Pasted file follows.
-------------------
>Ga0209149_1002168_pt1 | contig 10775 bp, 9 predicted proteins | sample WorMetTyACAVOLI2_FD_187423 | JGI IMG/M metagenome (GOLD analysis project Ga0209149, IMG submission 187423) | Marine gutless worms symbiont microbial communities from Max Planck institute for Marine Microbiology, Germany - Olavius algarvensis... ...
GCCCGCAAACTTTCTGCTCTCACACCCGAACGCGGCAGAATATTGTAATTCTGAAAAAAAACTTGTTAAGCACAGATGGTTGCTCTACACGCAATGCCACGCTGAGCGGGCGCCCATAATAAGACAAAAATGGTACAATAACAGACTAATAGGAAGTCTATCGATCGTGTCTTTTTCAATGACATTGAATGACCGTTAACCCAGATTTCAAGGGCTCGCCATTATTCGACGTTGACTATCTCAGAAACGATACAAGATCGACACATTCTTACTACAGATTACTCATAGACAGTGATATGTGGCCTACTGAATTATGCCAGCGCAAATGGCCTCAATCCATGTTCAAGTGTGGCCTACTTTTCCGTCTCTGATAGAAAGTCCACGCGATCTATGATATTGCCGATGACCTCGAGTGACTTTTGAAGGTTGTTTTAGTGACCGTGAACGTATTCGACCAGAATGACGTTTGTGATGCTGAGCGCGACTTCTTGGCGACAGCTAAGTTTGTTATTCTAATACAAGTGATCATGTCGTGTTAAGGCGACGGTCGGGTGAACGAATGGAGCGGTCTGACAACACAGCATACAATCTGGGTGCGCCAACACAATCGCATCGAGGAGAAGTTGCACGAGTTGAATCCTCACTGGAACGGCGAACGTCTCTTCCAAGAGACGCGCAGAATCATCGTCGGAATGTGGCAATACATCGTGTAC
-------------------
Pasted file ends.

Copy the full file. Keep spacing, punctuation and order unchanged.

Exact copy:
>Ga0209149_1002168_pt1 | contig 10775 bp, 9 predicted proteins | sample WorMetTyACAVOLI2_FD_187423 | JGI IMG/M metagenome (GOLD analysis project Ga0209149, IMG submission 187423) | Marine gutless worms symbiont microbial communities from Max Planck institute for Marine Microbiology, Germany - Olavius algarvensis... ...
GCCCGCAAACTTTCTGCTCTCACACCCGAACGCGGCAGAATATTGTAATTCTGAAAAAAAACTTGTTAAGCACAGATGGTTGCTCTACACGCAATGCCACGCTGAGCGGGCGCCCATAATAAGACAAAAATGGTACAATAACAGACTAATAGGAAGTCTATCGATCGTGTCTTTTTCAATGACATTGAATGACCGTTAACCCAGATTTCAAGGGCTCGCCATTATTCGACGTTGACTATCTCAGAAACGATACAAGATCGACACATTCTTACTACAGATTACTCATAGACAGTGATATGTGGCCTACTGAATTATGCCAGCGCAAATGGCCTCAATCCATGTTCAAGTGTGGCCTACTTTTCCGTCTCTGATAGAAAGTCCACGCGATCTATGATATTGCCGATGACCTCGAGTGACTTTTGAAGGTTGTTTTAGTGACCGTGAACGTATTCGACCAGAATGACGTTTGTGATGCTGAGCGCGACTTCTTGGCGACAGCTAAGTTTGTTATTCTAATACAAGTGATCATGTCGTGTTAAGGCGACGGTCGGGTGAACGAATGGAGCGGTCTGACAACACAGCATACAATCTGGGTGCGCCAACACAATCGCATCGAGGAGAAGTTGCACGAGTTGAATCCTCACTGGAACGGCGAACGTCTCTTCCAAGAGACGCGCAGAATCATCGTCGGAATGTGGCAATACATCGTGTAC